The commitment to a Sunshine Coast Fibreshed began 3½ years ago with an article in ‘Weaving Today’ on Rebecca Burgess and her quest to bring together farmers, spinners, knitters, weavers, dyers and clothing makers within 150 miles of her Northern California home. Her commitment to caring about “how do we clothe ourselves?” was echoed from the book ‘The Hundred Mile Diet’ which made us aware of “how do we feed ourselves?” Just after its 25th Anniversary, the Sunshine Coast Spinners and Weavers Guild accepted the Sunshine Coast Fibreshed as a project and the Fibreshed became the first official Fibreshed Affiliate in Western Canada. The search for local fibre was then underway.
Now it is time to share the joy, excitement and pride we experienced with the incredible contribution of Yvonne and FibreWorks Studio & Gallery in hosting and managing this first Fibreshed Fleece Sale event. The sun shone brightly over the many tables covered with eleven Icelandic fleeces from Leila Bee’s Round Table Farms.
Each was weighed and labeled with a picture of that particular sheep. Yvonne had washed a handful of each fleece as the colour can change after washing.
A Fibreshed display of books, samples of the wool processed as fibre and yarn, and knit and woven into hats, gloves and scarves showed off the beauty and versatility of the dual coated Icelandic Sheep and helped members see their chosen fleece’s potential.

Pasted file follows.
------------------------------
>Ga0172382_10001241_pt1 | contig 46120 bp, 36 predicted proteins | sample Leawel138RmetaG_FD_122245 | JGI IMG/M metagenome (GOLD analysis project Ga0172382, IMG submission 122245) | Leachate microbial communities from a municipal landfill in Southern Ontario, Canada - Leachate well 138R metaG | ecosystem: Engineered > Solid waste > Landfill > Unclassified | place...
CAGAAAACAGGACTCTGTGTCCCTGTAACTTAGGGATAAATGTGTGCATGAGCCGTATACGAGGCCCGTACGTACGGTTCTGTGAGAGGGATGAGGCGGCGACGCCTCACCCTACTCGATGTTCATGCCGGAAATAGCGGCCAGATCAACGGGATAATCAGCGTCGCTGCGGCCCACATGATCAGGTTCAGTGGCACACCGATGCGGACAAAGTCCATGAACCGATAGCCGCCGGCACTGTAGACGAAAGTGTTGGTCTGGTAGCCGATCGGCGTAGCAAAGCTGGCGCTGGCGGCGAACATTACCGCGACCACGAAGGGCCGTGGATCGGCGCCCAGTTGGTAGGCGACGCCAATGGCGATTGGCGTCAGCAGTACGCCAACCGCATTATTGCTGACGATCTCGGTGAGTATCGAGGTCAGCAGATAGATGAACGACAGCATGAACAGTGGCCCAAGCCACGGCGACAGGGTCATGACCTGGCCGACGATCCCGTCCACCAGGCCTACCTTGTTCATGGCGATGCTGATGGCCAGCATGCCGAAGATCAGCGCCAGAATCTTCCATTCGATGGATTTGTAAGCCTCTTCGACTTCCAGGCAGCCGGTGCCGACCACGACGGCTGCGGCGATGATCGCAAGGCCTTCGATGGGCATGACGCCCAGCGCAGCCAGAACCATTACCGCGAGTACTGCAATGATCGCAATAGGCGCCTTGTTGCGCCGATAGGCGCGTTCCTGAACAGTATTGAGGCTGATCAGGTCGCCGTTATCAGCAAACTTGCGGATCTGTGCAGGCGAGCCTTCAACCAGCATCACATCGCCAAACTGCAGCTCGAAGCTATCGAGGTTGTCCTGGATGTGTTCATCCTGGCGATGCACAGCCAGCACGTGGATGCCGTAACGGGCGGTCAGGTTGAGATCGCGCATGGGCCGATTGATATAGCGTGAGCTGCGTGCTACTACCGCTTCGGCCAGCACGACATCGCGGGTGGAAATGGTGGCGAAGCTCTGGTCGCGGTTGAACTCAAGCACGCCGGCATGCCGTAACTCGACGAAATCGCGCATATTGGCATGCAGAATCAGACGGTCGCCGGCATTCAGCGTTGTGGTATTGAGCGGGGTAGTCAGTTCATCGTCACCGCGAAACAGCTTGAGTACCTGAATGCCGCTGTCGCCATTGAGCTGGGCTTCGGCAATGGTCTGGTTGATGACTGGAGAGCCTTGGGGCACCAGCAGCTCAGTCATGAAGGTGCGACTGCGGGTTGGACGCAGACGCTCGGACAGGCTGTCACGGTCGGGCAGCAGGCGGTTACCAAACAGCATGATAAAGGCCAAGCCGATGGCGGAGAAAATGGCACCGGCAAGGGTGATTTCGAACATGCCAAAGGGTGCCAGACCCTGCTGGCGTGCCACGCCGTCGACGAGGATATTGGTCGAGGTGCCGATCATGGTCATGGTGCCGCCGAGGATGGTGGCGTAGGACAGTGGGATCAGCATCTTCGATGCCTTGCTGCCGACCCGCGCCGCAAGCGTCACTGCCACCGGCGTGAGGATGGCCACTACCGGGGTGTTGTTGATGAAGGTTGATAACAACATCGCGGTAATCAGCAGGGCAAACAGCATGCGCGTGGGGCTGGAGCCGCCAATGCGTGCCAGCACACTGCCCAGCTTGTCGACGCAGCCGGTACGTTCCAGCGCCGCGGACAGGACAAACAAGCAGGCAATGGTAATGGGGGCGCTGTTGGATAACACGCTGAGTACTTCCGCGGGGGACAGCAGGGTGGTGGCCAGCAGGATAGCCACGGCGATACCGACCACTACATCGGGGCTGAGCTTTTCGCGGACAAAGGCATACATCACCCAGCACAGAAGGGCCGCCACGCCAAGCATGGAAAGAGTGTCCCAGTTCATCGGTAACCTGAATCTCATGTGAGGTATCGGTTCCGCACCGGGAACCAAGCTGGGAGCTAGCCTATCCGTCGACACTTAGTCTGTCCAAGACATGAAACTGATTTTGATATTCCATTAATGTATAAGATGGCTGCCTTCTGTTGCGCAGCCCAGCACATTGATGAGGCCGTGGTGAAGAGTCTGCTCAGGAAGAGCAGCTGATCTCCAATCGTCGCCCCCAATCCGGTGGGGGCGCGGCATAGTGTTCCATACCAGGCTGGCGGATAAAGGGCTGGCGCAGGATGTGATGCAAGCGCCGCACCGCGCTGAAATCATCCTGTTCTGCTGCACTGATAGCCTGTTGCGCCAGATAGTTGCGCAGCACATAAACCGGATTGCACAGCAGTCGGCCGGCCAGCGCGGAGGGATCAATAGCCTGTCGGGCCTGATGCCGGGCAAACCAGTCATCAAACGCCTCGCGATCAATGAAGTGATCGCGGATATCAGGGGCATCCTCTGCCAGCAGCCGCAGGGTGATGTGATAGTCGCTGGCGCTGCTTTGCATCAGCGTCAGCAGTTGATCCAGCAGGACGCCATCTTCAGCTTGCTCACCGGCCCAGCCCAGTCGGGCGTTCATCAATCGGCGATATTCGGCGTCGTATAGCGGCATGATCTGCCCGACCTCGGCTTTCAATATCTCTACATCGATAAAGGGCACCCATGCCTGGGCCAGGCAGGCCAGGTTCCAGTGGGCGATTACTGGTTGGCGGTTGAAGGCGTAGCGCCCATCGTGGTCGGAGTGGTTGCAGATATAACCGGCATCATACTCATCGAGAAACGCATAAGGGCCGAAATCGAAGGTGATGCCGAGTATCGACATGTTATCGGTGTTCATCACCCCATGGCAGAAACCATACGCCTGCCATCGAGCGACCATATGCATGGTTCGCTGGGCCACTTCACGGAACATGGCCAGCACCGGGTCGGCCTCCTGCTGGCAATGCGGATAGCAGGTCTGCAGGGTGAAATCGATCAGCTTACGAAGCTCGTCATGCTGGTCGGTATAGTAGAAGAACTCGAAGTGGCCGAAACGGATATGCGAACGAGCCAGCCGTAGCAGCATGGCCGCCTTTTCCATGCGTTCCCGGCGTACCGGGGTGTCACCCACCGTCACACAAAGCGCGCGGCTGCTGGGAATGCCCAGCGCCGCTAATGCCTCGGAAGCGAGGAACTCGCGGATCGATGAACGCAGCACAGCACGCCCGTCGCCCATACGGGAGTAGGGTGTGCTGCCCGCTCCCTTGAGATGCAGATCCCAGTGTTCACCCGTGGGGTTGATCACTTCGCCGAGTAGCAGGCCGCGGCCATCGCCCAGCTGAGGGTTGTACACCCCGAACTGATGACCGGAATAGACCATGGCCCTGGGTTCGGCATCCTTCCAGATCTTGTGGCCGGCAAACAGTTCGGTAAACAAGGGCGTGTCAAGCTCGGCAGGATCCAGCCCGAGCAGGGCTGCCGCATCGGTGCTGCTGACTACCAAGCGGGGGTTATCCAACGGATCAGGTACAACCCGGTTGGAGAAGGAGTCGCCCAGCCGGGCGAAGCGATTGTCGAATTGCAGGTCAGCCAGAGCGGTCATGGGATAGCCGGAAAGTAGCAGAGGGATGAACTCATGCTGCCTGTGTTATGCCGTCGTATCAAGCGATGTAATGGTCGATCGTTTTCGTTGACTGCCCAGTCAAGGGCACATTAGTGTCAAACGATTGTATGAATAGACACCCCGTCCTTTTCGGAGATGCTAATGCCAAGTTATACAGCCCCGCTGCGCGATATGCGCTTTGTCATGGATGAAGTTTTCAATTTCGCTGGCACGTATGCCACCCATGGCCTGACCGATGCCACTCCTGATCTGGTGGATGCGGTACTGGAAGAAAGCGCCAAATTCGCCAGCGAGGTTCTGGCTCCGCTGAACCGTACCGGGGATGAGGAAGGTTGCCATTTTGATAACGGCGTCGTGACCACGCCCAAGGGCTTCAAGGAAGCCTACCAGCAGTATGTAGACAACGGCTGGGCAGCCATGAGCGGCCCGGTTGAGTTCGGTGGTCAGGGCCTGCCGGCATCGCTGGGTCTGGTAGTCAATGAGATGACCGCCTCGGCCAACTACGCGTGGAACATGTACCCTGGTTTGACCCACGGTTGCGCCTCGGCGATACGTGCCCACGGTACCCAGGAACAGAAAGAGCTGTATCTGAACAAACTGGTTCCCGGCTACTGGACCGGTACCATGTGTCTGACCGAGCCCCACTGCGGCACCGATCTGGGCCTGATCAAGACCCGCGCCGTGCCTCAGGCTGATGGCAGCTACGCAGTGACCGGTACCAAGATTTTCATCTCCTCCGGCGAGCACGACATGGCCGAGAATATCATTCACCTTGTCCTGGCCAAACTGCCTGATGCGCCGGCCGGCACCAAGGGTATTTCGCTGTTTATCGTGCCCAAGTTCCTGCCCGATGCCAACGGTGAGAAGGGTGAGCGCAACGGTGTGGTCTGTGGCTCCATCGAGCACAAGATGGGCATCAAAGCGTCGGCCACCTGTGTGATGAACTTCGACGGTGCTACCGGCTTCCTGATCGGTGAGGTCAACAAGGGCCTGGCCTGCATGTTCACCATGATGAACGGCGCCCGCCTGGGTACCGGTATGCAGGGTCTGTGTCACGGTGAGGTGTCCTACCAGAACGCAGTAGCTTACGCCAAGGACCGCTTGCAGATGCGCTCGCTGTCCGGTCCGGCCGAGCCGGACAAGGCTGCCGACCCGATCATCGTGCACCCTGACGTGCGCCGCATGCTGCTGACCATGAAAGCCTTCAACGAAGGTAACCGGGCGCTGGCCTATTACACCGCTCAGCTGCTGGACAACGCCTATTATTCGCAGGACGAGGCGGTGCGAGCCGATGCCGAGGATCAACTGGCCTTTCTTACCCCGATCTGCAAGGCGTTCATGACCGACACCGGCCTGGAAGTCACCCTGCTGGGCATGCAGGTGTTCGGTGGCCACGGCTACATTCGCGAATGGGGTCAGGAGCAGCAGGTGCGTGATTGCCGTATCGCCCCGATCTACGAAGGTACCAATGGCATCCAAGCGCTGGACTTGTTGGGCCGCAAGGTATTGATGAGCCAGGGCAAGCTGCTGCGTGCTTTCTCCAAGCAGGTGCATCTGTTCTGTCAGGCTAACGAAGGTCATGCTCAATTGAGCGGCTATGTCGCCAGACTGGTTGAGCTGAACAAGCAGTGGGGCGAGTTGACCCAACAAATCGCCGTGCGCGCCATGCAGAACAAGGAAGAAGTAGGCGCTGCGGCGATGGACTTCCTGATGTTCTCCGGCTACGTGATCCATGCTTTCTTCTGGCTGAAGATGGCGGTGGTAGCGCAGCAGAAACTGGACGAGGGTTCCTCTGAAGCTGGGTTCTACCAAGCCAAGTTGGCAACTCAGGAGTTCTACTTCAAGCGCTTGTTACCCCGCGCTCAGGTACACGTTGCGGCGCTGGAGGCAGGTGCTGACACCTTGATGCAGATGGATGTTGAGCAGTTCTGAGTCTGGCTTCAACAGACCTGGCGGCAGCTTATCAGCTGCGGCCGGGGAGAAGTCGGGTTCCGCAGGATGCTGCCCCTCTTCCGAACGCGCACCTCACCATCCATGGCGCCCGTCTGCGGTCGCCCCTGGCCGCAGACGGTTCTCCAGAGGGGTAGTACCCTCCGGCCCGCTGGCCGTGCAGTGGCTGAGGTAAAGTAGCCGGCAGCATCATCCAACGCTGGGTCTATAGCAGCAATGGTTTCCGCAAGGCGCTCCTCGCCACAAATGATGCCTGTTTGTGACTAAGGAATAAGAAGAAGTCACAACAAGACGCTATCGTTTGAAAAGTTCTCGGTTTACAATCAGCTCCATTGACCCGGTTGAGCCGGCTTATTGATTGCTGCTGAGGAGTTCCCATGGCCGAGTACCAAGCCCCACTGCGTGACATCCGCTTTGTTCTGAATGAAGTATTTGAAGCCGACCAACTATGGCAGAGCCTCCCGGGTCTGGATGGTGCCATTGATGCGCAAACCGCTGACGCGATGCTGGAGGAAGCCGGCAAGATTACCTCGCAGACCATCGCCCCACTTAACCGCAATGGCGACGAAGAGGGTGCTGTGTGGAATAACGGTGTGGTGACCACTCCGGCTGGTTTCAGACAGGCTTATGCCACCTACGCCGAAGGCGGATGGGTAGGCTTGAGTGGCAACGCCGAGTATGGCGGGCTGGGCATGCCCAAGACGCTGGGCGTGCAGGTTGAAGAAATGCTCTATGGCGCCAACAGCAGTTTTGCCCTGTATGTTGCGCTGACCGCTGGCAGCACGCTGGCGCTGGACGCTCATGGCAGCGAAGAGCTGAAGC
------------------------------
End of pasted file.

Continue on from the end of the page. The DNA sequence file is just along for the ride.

The Team Roxy project included a 3 ply of the tog on the niddy noddy, a knitted hat and hand warmers, spun and plied skeins, some carded fleece and unprocessed tufts of Roxy.
This first Fibreshed Fleece Sale was limited to Guild Members only. Buyers arrived prior to the one o’clock sale time, felt fleeces and measured staples. Here Lynda C. is doing the snap test to test the strength of the locks.
At 1:00 sharp Yvonne conducted the sale by asking members to stand beside the fleece of their choice. It went well – no arm wrestling was required. Only three fleeces weren’t sold and these will remain at the Yurts for future teaching and processing opportunities. Here Lynda D. and Merrily happily claim Stormy’s fleece.
Marie Claire shows off Bella’s beautiful fleece.
Leila Bee, owner and shepherdess of the Icelandic flock, joined us to share in the pride of her hard work of caring for these beautiful and gentle creatures whose fleeces are already growing anew and will appear again in another Fibreshed Fleece Sale in the fall. With new lambs this year there may be eighteen plus fleeces.
Our incredible hostess Yvonne, who had organized and managed this event so well, brought out glasses and wine to toast and celebrate this wonderful day and milestone. We shared sunshine, wine and a deep connection not only on a fibre level but in our spirits. That one hour of a circle of friends celebrating the day’s event in answer to “How shall we clothe ourselves?” will remain a precious moment in time.
It was the day to celebrate the 3½ year odyssey of the simple notion that handmade cloth heals, not only with the making of the cloth and how we use it, but also with how it re-connects us to the farmers, the sheep and the soil. It connects us all as artists and community to all the women who have gone before us down the Fibre Road.
Deanna B. Pilling with contributions from Lynda D. and Merrily